For example, consider S&P options.

My reasoning is rooted in the fact that VIX returns and S&P returns have a negative relationship, since VIX is a measure of S&P options' implied vol. Doesn't that imply that when the S&P goes down, the implied vol of S&P options is going up? So if you were to answer "what happens to the price of this option when the underlying increases 1%"... instead of just using the delta of the option, would it be intuitively more correct to then make an expected vega adjustment? If I a mistaken about something, please let me know.


  • $\begingroup$ This concept of "shadow Delta" is related to the so-called volatility "stickiness assumption" following the seminal work of Derman on volatility regimes. Maybe this related question will help: quant.stackexchange.com/questions/25244/… $\endgroup$ – Quantuple Nov 22 '18 at 8:31
  • $\begingroup$ Exactly what I was looking for... thanks! $\endgroup$ – doctorpigeonhole Nov 22 '18 at 23:31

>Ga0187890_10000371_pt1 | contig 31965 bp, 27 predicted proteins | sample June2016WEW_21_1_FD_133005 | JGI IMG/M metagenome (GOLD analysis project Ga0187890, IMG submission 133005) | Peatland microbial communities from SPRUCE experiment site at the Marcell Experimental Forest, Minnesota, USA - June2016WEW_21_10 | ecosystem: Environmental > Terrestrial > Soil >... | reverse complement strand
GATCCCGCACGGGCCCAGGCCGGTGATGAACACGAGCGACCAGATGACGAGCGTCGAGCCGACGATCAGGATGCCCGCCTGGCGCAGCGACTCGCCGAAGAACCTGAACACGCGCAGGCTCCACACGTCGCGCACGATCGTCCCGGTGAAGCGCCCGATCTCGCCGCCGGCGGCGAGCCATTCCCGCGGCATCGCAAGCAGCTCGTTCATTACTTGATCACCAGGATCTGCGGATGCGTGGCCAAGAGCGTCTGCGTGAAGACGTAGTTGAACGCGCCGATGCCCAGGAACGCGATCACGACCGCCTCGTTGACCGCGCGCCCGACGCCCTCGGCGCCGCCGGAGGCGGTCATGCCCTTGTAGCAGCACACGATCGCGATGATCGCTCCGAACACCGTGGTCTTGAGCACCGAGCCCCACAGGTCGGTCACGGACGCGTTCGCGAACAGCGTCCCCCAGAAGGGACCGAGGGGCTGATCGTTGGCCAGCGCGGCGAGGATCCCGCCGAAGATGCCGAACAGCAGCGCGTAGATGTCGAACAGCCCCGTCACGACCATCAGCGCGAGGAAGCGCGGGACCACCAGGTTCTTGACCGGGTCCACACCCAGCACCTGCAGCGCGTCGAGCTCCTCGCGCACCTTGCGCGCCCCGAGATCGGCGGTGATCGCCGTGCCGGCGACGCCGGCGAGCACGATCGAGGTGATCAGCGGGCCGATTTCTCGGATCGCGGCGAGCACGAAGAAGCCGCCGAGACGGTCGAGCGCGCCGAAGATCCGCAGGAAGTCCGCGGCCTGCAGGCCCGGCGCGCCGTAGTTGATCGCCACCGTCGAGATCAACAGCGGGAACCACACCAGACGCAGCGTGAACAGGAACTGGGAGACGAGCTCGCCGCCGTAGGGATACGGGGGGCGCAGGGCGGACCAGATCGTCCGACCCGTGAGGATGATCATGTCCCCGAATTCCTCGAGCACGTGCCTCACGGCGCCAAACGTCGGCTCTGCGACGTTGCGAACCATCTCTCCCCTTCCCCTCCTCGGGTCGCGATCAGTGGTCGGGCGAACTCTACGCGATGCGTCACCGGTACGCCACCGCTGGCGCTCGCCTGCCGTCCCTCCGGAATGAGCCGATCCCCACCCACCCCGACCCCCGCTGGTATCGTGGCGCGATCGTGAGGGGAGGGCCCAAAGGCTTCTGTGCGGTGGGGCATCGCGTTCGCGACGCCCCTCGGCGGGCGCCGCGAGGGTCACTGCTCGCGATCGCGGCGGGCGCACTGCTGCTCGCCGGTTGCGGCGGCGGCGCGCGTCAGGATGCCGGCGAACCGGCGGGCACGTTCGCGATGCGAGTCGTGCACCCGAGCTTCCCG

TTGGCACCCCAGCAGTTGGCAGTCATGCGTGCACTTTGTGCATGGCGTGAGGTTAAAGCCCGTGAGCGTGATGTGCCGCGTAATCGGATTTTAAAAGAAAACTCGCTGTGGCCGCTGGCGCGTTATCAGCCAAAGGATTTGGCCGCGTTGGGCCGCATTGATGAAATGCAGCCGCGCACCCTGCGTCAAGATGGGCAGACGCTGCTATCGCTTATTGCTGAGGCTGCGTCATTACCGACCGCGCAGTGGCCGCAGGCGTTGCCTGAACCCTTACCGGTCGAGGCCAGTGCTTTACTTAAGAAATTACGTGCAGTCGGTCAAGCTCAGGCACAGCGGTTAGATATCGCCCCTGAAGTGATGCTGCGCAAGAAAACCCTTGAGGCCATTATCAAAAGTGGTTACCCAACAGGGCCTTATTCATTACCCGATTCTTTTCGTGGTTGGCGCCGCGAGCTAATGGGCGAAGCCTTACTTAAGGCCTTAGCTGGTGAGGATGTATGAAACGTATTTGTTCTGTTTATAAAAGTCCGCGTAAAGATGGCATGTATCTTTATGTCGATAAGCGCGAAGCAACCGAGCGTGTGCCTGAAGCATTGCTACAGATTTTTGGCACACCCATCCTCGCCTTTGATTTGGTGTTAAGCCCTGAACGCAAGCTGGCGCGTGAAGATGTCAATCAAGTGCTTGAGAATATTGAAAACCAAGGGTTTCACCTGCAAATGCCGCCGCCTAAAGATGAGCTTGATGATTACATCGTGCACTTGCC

• $\begingroup$ Glad I could help $\endgroup$ – Quantuple Nov 23 '18 at 8:54


Two extreme models are assuming: a) ATM vol stays constant for a given moneyness (called sticky moneyness) or b) vol stays constant at fixed strikes (called sticky moneyness). A variation on a) is sticky delta. It's also possible to come up with models that are sort of a weighted average of these two extremes.

As Quantuple pointed out, work has been done by Derman to identify what the market is using; the answer is that it depends/varies over time. Googling on his name plus the terms above will get you a long way in finding more resources.


Your Answer

By clicking “Post Your Answer”, you agree to our terms of service, privacy policy and cookie policy

Not the answer you're looking for? Browse other questions tagged or ask your own question.